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FORUMS Canon Cameras, Lenses & Accessories Canon EOS Digital Cameras 
Thread started 11 Sep 2018 (Tuesday) 06:38
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Normal lens on crop sensor cameras

 
mcoren
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Sep 11, 2018 12:39 |  #16

What is "normal" depends on your need. ;-)a

To paraphrase what John from PA said, divide the focal length you are using on a full frame body by 1.6 to get the focal length that will give the same FOV on a crop camera.

Conversely, multiply the focal length you are using on a crop body by 1.6 to get the focal length that would provide the same FOV on a full frame body.

Example: 50mm is usually "normal" for a full frame sensor. Put it on a crop body, and it will give the same FOV as 80mm on a full frame body, which is a short telephoto. 50 x 1.6 = 80.

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Tommydigi
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Sep 11, 2018 12:51 |  #17

I too was a fan of the 28 1.8, I dumped it when I got the 24LII which is my favorite lens to use on crop. I'm also a fan of 50 on full frame. I think of either as great practical options and I tend to use these 2 most often so I would look at any of these: 24 pancake or 24 2.8 IS, 28 1.8, 35 2.0.


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davesrose
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Post edited 6 months ago by davesrose. (3 edits in all)
     
Sep 11, 2018 13:21 |  #18

soeren wrote in post #18705656 (external link)
Yes but that was actually later than the fixed lens 35mm cameras and the reason for 50mm was not it being considered the normal lens but because it was an easy and cheap design (2in)

It was Oskar Barnack of Leica that popularized 50mm as "normal" focal length (Leica 1A from 1925 had 50mm lens). At the time, my Canon 50mm FD f1.4 wasn't cheap. My point was that wide angle lenses didn't get as wide as they do now, so that the 28-35mm range was considered wide angle on film SLRs.


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Bassat
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Sep 11, 2018 18:22 |  #19

Small, light, fast, sharp? EF 28mm f/1.8 USM, and EF 35mm f/2 IS USM. My 'normal' lens on my 80D is the 18-135 USM. Not fast, but fantastic.




  
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duckster
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Sep 11, 2018 21:57 |  #20

I have borrowed a 17-55mm f2.8 a couple of times. Makes a pretty good basic lens if you also need a faster lens




  
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RodS57
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Sep 12, 2018 10:43 |  #21

Funny, much reading in years gone by lead me to believe that the 'normal' lens approximated the magnification of the human eye with 50mm being a convenient close enough lens. If this accurate then FOV does not play a part in the definition and a 50mm will be normal. With a normal lens you do not get the stretching effect of wide angle nor the compression effect of telephoto.

Now I could be wrong too. :-)

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Wilt
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Sep 12, 2018 10:54 as a reply to  @ RodS57's post |  #22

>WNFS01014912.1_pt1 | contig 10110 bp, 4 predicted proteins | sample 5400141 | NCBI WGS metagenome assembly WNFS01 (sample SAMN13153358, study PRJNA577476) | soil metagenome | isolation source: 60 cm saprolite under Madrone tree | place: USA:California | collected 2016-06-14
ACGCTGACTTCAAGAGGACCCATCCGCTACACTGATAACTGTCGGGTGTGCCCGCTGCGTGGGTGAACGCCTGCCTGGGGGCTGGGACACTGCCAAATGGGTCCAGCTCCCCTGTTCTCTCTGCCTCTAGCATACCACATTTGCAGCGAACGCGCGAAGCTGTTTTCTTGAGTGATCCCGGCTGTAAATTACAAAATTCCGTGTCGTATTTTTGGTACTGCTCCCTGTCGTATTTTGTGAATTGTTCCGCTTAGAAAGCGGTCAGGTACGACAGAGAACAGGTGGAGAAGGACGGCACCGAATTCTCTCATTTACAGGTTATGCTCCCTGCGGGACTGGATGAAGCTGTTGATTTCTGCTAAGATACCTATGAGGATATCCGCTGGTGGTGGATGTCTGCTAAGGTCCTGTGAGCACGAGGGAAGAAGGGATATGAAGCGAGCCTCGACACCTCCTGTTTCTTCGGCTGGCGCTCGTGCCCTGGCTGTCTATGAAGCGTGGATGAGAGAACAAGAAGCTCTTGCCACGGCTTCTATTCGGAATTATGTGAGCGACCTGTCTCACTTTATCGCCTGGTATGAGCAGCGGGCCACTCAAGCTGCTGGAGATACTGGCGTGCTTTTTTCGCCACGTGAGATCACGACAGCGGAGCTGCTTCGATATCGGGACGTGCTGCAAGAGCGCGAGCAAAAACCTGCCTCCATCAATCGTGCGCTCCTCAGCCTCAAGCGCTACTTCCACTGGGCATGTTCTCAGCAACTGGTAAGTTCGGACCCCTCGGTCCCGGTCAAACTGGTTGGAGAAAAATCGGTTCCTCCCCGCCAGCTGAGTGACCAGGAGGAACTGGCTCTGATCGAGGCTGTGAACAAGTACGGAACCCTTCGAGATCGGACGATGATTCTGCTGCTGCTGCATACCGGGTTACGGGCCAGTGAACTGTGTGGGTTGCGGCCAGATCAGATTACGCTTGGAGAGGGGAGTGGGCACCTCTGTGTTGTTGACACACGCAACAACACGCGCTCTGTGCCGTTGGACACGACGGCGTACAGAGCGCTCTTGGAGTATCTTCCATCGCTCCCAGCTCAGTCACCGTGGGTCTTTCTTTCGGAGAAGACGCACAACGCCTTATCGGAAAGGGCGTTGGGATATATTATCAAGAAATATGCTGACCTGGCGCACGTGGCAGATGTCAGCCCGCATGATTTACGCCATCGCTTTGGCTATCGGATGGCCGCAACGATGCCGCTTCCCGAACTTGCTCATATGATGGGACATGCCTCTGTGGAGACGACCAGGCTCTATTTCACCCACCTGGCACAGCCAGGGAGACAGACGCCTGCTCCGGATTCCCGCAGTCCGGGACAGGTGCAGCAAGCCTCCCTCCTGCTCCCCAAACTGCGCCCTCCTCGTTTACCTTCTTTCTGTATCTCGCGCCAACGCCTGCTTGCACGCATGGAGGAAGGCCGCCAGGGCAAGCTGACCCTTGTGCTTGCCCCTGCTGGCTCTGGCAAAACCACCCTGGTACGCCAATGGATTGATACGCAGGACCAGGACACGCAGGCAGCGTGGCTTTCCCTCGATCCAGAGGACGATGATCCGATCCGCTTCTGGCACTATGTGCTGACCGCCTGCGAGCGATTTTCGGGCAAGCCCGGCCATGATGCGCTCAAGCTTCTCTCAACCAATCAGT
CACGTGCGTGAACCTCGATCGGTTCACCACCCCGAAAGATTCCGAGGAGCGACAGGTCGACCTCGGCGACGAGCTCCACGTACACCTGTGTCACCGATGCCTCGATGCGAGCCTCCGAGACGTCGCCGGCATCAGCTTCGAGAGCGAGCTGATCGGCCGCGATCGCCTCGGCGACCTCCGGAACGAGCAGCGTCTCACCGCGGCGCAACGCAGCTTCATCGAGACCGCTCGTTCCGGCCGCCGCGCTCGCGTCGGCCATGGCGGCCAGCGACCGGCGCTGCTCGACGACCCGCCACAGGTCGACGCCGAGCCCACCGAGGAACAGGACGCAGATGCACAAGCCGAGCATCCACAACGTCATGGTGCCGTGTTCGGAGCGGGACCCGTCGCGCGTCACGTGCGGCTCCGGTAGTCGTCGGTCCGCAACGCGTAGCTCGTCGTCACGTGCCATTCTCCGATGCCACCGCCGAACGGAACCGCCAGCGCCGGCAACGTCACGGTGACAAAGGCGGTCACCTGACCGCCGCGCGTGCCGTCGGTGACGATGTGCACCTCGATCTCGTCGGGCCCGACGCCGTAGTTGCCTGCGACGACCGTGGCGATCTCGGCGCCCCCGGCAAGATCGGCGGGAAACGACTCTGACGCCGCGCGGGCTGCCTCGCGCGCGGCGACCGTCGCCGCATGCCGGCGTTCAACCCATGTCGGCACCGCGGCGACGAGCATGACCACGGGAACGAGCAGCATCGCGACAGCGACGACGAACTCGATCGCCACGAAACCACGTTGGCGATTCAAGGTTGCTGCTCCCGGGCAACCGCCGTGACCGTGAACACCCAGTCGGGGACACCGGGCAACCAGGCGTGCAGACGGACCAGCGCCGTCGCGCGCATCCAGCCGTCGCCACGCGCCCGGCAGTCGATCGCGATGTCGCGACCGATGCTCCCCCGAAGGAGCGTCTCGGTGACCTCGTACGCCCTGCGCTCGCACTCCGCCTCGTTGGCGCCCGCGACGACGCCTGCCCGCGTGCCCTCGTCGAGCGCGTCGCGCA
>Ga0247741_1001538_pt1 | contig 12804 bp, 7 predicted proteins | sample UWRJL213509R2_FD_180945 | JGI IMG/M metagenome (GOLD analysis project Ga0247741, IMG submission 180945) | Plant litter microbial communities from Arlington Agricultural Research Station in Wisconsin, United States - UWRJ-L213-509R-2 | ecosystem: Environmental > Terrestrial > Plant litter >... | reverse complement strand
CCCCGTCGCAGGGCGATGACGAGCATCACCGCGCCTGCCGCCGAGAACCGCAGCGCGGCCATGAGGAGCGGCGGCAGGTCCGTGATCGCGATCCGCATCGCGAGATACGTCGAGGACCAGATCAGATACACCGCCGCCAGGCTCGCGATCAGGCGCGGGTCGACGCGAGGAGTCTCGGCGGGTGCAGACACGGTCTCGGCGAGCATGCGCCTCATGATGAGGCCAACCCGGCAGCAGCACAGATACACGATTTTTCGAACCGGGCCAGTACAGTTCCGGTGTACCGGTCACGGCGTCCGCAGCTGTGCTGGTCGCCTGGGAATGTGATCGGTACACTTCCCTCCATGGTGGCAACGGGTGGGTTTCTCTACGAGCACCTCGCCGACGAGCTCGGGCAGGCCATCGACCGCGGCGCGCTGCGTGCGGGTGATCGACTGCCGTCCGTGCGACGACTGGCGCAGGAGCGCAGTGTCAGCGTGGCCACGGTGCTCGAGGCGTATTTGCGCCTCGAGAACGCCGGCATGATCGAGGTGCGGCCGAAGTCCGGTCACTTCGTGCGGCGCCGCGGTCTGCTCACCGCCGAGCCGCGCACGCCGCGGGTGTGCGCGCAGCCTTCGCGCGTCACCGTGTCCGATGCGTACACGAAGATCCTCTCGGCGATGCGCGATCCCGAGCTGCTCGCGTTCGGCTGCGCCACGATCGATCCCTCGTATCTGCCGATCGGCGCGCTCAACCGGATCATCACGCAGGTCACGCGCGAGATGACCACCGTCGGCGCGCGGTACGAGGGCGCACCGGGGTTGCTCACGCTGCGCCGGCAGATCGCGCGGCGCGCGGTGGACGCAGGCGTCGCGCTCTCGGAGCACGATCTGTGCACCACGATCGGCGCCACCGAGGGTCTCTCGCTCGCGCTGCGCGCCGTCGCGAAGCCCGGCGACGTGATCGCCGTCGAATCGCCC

the magnification of the human eye is rather meaningless in the context of the viewfinders, since viewfinders come in various magnifications depending upon camera model... the magnifications range from 0. 7x to about life-size, all within 50mm normal mounted.
Furthermore, in history lenses for the 135 format have ranged from about 40-58 mm, all considered 'normal'


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Sep 12, 2018 18:15 |  #23

I once conducted a test of what is seen with the naked eye, compared to a FF or APS-C frame's content when printed to 8" height (x12" width). I also viewed the same image on a 24" monitor.

It seems that with about 60mm on FF or 38mm on APS-C, what is framed by the camera and later printed to 8" tall print (viewed at arm's distance) or viewed on a 24" monitor while working in Lightroom's Develop module will appear very close to the apparent size seen by your naked eyes for a single frame.

The post, with FF
https://photography-on-the.net …showthread.php?​p=18339747

The post showing photo results with APS-C body...
https://photography-on-the.net …showthread.php?​p=18342810


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Sep 13, 2018 01:28 |  #24

I would say 28~50mm on a Full Frame is normal for me.
For crop, that would be like 18~35mm.

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Sep 15, 2018 12:46 |  #25

If you take normal as the diagonal of the format, and use that focal length of lens, you then need to make an uncropped print, and view from the same distance as the diagonal of the print. If you do that what you see in the print would seamlessly match reality with the print placed in the same place as the camera.

The reason that Wilt's test resulted in the need for a longer focal length was his print viewing distance. An 8×12 print would need to be viewed from 14.42" for the focal length to match the diagonal. View it from a bit further away, i.E. "arms length" and you will need to add a little more magnification to match the view.

Oskar Barnack happened to have a 2" Taylor Hobson lens to hand in his lab, and the rest is history.

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Normal lens on crop sensor cameras
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